Advances in High Energy Physics

New Physics Landmarks: Dark Matter and Neutrino Masses

Publishing date
01 Aug 2018
Submission deadline
13 Apr 2018

1Max Planck Institute for Nuclear Physics, Heidelberg, Germany

2University of Valencia, Valencia, Spain

3LPT Orsay, Orsay, France

New Physics Landmarks: Dark Matter and Neutrino Masses


The standard model of particle physics provides the most accurate description of nature and has successfully passed several precision tests. However, there are two major observational evidences for going beyond the standard model. One is the existence of neutrino masses through the observation of neutrino oscillations, and the other comes from several cosmological and galactic observations indicating the presence of dark matter in our universe.

Since the existence of neutrino masses has been established, the key open question lies in the mechanism responsible for generating neutrino masses. Moreover, these mechanisms are often tied to several other phenomena such as lepton flavor violation and leptogenesis. Therefore, it is important to understand the mechanism behind the generation of neutrino masses as well as the consequences in a broad sense. Moreover, the existence of some exotic type of matter that does not emit electromagnetic light, known as dark matter, is one of the most puzzling problems in science, since this exotic matter constitutes about 80% of the entire matter budget in our universe and plays a crucial role in the evolution of our universe.

Consequently it is timely sensitive to revisit the theoretical foundations of these two new physics landmarks. Besides opening up space for theoretical constructions and experimental reports, this open call aims at attracting works also focused on the complementarity between these two observables. In some scenarios, neutrino masses are tied to the dark matter problem while featuring gripping phenomenology.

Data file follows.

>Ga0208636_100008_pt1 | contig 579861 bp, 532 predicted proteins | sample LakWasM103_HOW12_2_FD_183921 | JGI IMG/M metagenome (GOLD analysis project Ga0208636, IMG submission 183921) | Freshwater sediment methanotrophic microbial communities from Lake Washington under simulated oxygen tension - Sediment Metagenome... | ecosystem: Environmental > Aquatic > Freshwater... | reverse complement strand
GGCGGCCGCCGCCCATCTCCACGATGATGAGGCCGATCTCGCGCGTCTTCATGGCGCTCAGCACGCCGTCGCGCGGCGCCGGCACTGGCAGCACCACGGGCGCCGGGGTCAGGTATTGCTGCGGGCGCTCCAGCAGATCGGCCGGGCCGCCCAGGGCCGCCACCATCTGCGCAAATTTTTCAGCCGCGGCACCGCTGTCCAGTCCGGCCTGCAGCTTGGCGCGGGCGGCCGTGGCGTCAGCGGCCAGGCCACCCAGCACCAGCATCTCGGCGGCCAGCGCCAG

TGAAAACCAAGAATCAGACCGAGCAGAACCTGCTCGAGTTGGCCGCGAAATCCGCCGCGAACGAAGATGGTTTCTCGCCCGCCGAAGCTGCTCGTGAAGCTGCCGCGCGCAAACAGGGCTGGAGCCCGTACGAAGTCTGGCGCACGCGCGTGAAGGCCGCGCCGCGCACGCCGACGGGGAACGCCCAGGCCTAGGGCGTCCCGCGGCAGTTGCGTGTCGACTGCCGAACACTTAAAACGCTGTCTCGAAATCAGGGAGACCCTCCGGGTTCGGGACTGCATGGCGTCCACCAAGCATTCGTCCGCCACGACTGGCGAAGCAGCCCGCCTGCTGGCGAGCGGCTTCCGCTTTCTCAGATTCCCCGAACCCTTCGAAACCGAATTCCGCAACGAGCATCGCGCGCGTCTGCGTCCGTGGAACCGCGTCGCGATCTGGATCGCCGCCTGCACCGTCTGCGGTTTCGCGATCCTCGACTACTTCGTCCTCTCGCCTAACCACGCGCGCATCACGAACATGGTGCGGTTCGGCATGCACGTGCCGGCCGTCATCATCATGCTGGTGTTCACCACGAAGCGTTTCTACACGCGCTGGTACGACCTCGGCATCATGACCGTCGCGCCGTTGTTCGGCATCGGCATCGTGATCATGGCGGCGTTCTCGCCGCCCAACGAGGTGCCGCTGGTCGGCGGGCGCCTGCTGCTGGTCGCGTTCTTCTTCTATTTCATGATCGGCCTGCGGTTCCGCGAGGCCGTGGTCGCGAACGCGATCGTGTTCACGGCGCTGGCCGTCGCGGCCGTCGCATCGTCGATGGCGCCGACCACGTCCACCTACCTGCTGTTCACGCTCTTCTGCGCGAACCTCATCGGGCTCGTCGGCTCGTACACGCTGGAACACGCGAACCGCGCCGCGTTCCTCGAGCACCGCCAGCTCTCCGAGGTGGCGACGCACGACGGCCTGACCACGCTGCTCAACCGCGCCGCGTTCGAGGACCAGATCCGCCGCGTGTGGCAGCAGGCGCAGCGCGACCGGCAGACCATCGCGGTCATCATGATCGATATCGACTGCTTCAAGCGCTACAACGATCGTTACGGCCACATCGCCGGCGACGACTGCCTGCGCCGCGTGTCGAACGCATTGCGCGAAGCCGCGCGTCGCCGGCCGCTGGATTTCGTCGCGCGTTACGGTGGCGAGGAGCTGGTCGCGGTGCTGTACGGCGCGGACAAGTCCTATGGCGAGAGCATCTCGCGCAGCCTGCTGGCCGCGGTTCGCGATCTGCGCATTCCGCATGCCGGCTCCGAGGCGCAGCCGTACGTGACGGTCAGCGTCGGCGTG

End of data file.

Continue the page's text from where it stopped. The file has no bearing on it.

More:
Potential topics include but are not limited to the following:

  • Mechanisms for generating neutrino masses
  • Phenomenological studies of neutrino physics including mass differences and mixing angles
  • Dark matter model building
  • Phenomenological studies of the dark matter models including direct, indirect, and collider probes
  • Complementarity between neutrino and dark matter physics

Authors are expected to deposit their manuscript in the arXiv pre-print server prior to submission, under the relevant high energy physics subject area: Experiment (hep-ex), Lattice (hep-lat), Phenomenology (hep-ph), or Theory (hep-th). Articles that are rejected by arXiv for these categories are unlikely to be suitable for the journal.

Advances in High Energy Physics
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